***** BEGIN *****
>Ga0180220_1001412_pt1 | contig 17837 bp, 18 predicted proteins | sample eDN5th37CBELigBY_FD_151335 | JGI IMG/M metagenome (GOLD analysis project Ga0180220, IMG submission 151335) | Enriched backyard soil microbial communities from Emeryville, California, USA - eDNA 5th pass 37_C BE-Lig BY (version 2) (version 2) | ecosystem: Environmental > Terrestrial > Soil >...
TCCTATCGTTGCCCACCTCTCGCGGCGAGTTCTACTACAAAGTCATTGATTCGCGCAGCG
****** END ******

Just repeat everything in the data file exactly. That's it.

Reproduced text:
>Ga0180220_1001412_pt1 | contig 17837 bp, 18 predicted proteins | sample eDN5th37CBELigBY_FD_151335 | JGI IMG/M metagenome (GOLD analysis project Ga0180220, IMG submission 151335) | Enriched backyard soil microbial communities from Emeryville, California, USA - eDNA 5th pass 37_C BE-Lig BY (version 2) (version 2) | ecosystem: Environmental > Terrestrial > Soil >...
TCCTATCGTTGCCCACCTCTCGCGGCGAGTTCTACTACAAAGTCATTGATTCGCGCAGCG